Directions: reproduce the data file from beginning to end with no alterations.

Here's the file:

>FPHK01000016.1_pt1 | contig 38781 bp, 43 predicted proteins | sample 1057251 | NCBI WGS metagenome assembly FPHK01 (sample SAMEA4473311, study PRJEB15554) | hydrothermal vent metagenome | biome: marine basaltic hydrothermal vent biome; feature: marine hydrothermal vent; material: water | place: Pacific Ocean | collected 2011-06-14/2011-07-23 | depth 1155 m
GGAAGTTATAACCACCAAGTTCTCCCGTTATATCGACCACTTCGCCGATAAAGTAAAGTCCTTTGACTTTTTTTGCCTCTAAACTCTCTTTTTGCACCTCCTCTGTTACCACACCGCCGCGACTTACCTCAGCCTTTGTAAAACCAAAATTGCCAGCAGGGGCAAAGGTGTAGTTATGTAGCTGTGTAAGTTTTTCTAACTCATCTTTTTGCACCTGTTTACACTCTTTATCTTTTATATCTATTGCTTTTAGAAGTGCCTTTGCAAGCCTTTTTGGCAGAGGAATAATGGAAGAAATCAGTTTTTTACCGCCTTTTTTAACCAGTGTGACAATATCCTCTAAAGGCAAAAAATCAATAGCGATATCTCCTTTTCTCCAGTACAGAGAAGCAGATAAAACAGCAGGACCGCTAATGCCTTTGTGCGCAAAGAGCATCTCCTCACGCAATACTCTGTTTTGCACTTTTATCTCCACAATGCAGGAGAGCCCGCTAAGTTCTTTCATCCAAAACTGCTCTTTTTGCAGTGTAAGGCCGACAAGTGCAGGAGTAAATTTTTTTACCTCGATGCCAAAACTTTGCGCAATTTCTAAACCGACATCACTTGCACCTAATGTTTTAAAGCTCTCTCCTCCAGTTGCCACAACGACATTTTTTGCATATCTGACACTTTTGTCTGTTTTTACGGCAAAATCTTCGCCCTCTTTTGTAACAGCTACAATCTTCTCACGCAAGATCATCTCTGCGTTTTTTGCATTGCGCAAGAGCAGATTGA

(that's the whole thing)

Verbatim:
>FPHK01000016.1_pt1 | contig 38781 bp, 43 predicted proteins | sample 1057251 | NCBI WGS metagenome assembly FPHK01 (sample SAMEA4473311, study PRJEB15554) | hydrothermal vent metagenome | biome: marine basaltic hydrothermal vent biome; feature: marine hydrothermal vent; material: water | place: Pacific Ocean | collected 2011-06-14/2011-07-23 | depth 1155 m
GGAAGTTATAACCACCAAGTTCTCCCGTTATATCGACCACTTCGCCGATAAAGTAAAGTCCTTTGACTTTTTTTGCCTCTAAACTCTCTTTTTGCACCTCCTCTGTTACCACACCGCCGCGACTTACCTCAGCCTTTGTAAAACCAAAATTGCCAGCAGGGGCAAAGGTGTAGTTATGTAGCTGTGTAAGTTTTTCTAACTCATCTTTTTGCACCTGTTTACACTCTTTATCTTTTATATCTATTGCTTTTAGAAGTGCCTTTGCAAGCCTTTTTGGCAGAGGAATAATGGAAGAAATCAGTTTTTTACCGCCTTTTTTAACCAGTGTGACAATATCCTCTAAAGGCAAAAAATCAATAGCGATATCTCCTTTTCTCCAGTACAGAGAAGCAGATAAAACAGCAGGACCGCTAATGCCTTTGTGCGCAAAGAGCATCTCCTCACGCAATACTCTGTTTTGCACTTTTATCTCCACAATGCAGGAGAGCCCGCTAAGTTCTTTCATCCAAAACTGCTCTTTTTGCAGTGTAAGGCCGACAAGTGCAGGAGTAAATTTTTTTACCTCGATGCCAAAACTTTGCGCAATTTCTAAACCGACATCACTTGCACCTAATGTTTTAAAGCTCTCTCCTCCAGTTGCCACAACGACATTTTTTGCATATCTGACACTTTTGTCTGTTTTTACGGCAAAATCTTCGCCCTCTTTTGTAACAGCTACAATCTTCTCACGCAAGATCATCTCTGCGTTTTTTGCATTGCGCAAGAGCAGATTGA